The Fields Artist Fellowship is a partnership between Oregon Humanities (OH) and the Oregon Community Foundation (OCF), aimed at investing in individual artists, culture bearers, and their communities. Designed to support emerging to mid-career Oregon-based artists, this fellowship awards individuals $100,000 over a two-year period in order to both advance their artistic practice and develop meaningful ways to address and respond to the opportunity gap in Oregon. The fellowship also includes robust professional development, networking, and community building opportunities.
The fellowship launched in 2019, with the goal of bringing increased access, community impact, and visibility to four Oregon-based artists. The second fellowship cohort, announced in 2021, aimed to support artists who were at a pivotal moment or inflection point in their careers, where the fellowship could provide meaningful impact over the two-year term. In addition to the four fellows, eight finalists each received $10,000 in support of their work.
Fellowships are awarded every two years. The next application cycle will begin in early 2023, with a new cohort announced in summer/fall of 2023.
If you have questions about the program or would like to explore how your community or organization can partner with the fellows, please contact Crystal Akins Meneses at email@example.com.
Eligibility and Selection
To be considered for a Fields Artist Fellowship, applicants should have: 1) at least five years of professional practice in an artistic discipline or combination of disciplines; 2) at least three years of residence in Oregon (non-continuous) and the intent to reside in Oregon for the majority of the fellowship term; and 3) demonstrable evidence of artistic practice that engages with community groups and organizations and/or address community concerns.
The Oregon Community Foundation and Oregon Humanities team use an equity lens in the selection process for this fellowship, prioritizing and centering artists whose perspectives have been institutionally undervalued, ignored, generalized, or oppressed. The program aims for representation from artists in different regions of the state, as possible, and artists who will use their artistic practice to address the opportunity gap within their communities.
Exploring the Opportunity Gap
Most Americans believe that if people work hard, they will prosper. But a growing body of research makes the case that economic success is largely determined by family circumstances, neighborhoods, educational experiences, and race, and ethnicity rather than by diligence and determination. Furthermore, it is becoming harder and harder to get ahead.
In 2017, OCF published Toward a Thriving Future: Closing the Opportunity Gap for Oregon’s Kids . This report provided Oregon-specific opportunity gap data organized into three domains: neighborhoods and communities, family stability and supports, and education. The challenges faced by Oregon’s children mirror the national data: one in five Oregon children live in poverty and in a majority of Oregon’s counties, children who are born in poverty will most likely remain in poverty as adults. Further, children’s family structure and stability impact their chances for future success, and many Oregon children are raised in single-parent families and in families that lack financial security. And gaps in educational opportunity start early and persist, with low-income children and Black, Indigenous, people of color less likely to receive quality early childhood experiences or high-quality K-12 education and enrichment experiences. Cornerstones: Economic Mobility and Belonging in Oregon, a report published by OCF in 2020, demonstrates that where children grow up matters for opportunity. Children who grew up just a few miles apart in families with similar incomes can experience vastly different outcomes. Economic and racial integration of neighborhoods, levels of social capital, employment rates and school quality help explain differences seen across geographies.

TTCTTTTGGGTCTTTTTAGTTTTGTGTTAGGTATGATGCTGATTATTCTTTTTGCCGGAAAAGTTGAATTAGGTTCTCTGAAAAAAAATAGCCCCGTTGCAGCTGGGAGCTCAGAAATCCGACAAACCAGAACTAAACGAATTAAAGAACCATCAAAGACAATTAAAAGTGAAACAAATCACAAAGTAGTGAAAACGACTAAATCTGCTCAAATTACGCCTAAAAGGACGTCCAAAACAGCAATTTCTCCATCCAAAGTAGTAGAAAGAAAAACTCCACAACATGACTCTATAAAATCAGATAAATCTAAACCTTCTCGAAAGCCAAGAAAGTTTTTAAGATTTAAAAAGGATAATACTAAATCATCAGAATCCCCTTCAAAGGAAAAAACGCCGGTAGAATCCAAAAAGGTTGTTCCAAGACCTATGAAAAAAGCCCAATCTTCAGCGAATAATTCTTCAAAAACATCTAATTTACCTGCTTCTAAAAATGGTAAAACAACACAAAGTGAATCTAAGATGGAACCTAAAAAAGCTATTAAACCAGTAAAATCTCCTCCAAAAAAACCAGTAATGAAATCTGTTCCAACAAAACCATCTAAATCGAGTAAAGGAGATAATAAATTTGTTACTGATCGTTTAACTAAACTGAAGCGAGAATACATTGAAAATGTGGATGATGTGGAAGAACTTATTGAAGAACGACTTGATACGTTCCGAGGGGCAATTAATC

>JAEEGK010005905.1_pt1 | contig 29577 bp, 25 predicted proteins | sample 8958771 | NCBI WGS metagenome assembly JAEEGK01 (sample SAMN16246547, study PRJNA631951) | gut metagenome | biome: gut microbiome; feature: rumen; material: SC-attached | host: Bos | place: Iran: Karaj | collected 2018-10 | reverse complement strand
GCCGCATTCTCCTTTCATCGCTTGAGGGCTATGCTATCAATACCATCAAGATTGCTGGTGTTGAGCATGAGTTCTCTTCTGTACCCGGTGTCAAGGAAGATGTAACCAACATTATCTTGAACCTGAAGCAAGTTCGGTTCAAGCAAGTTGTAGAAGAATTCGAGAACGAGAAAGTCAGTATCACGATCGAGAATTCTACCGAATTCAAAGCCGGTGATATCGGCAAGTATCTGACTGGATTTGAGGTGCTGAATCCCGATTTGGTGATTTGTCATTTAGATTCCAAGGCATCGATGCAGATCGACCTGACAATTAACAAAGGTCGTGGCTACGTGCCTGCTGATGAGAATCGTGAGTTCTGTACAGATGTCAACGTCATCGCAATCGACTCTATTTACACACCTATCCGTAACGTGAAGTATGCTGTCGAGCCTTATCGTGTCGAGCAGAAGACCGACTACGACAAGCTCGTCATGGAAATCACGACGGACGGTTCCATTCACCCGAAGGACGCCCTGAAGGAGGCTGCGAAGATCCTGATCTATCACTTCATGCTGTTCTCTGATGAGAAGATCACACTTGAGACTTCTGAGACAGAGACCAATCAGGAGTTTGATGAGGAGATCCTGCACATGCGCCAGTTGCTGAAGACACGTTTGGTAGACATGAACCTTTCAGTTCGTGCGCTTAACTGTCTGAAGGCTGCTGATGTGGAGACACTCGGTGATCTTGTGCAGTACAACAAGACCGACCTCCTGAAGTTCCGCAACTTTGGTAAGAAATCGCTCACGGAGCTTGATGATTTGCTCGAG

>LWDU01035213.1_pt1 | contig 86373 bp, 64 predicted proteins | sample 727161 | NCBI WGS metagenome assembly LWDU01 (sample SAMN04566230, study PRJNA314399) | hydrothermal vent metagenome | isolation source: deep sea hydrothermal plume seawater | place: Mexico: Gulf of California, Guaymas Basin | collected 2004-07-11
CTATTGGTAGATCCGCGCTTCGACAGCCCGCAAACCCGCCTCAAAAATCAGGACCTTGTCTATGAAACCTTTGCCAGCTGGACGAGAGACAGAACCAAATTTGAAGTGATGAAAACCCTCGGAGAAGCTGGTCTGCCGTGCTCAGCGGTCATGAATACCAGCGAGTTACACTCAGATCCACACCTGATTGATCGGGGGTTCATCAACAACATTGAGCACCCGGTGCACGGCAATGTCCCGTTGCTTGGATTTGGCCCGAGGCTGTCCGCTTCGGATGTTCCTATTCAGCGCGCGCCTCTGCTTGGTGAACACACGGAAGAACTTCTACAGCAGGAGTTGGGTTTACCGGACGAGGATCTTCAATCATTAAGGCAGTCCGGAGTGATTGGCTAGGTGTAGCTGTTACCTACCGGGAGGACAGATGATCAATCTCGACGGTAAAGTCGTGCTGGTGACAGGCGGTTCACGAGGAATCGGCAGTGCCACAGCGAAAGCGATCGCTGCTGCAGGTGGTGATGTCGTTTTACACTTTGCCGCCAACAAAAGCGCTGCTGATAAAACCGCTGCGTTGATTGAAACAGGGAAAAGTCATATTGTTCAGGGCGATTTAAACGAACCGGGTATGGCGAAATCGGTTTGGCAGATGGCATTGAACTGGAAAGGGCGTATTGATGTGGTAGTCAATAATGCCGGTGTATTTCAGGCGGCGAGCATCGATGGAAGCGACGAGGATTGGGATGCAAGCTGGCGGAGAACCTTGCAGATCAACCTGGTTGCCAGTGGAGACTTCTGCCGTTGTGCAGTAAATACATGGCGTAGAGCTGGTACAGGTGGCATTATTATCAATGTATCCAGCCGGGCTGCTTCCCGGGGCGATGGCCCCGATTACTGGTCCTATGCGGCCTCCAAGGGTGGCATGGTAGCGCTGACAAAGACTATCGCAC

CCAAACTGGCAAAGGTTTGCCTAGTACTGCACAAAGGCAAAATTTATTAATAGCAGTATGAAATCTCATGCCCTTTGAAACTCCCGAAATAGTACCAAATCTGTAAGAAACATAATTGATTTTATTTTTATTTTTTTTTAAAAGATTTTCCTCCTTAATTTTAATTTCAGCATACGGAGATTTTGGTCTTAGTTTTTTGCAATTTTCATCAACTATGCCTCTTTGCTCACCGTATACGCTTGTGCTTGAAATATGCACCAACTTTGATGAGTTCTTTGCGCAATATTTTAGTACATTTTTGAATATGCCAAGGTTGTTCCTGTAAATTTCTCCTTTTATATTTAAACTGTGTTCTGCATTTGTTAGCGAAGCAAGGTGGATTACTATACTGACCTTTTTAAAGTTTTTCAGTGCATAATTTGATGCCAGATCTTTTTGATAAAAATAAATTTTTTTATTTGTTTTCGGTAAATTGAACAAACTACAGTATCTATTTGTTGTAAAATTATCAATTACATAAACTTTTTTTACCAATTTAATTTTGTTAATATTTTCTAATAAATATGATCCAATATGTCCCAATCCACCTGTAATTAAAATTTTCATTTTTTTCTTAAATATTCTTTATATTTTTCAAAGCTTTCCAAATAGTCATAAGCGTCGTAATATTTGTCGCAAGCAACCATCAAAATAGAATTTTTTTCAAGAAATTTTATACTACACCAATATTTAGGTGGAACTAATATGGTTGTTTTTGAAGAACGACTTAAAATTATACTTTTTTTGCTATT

More information about the opportunity gap can be found here:
Working in Partnership
The Oregon Community Foundation is dedicated to improving life in Oregon and sees arts and culture as a valuable and necessary tool for that mission. Oregon Humanities is committed to inviting diverse perspectives, exploring challenging questions, and striving for more just communities, and values innovative and imaginative ways to achieve this vision. OCF and OH believe that continuing the Fields Artist Fellowship program will advance community dialogues and both visions in a meaningful way.
About Fred W. Fields
The Fields Artist Fellowship is supported by The Fred W. Fields Fund of the Oregon Community Foundation. The fund was established in 2012 with a $150 million gift from the estate of Fred W. Fields to support education and the arts.
Born in Alexandria, Indiana, Fred Fields studied engineering at Indiana University and Purdue University. In 1947, Fields went to work for Coe Manufacturing Company, who designed and constructed machinery that milled veneer, plywood and other products. Fields purchased Coe in 1976 and headed the company until 2000, when he sold it. Fields met and married Suzanne Schoenfeldt in 1958. He and Sue believed that art stretches the imagination and drives new ideas.
“Fred’s humble roots shaped his life. He was never extravagant, though he had the means to be. He instead wanted to use his wealth to support causes that he and his wife, Sue, felt strongly about. His bequest will continue this legacy of generosity and we will be a better state for it,” said Fields estate trustee Bill Tagmyer.
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